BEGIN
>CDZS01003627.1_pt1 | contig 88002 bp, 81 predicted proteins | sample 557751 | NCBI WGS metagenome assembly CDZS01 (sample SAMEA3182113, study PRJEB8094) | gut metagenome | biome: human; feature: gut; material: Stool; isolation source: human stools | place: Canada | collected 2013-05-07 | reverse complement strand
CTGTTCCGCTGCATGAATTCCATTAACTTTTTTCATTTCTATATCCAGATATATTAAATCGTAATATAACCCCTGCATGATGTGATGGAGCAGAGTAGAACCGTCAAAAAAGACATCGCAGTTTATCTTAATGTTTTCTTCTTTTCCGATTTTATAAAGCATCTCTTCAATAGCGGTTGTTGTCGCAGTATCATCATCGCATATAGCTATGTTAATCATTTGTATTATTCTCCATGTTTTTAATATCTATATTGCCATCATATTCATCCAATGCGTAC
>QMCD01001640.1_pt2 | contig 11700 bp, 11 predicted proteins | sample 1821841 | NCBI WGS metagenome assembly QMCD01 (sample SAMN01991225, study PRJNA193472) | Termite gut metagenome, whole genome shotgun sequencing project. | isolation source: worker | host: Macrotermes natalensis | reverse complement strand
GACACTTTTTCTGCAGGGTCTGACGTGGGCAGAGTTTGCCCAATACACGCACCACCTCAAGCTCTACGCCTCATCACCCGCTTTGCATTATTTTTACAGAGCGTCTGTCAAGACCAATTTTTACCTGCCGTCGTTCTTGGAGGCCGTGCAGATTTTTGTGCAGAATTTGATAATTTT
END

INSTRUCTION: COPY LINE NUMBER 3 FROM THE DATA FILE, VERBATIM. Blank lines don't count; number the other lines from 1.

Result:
>QMCD01001640.1_pt2 | contig 11700 bp, 11 predicted proteins | sample 1821841 | NCBI WGS metagenome assembly QMCD01 (sample SAMN01991225, study PRJNA193472) | Termite gut metagenome, whole genome shotgun sequencing project. | isolation source: worker | host: Macrotermes natalensis | reverse complement strand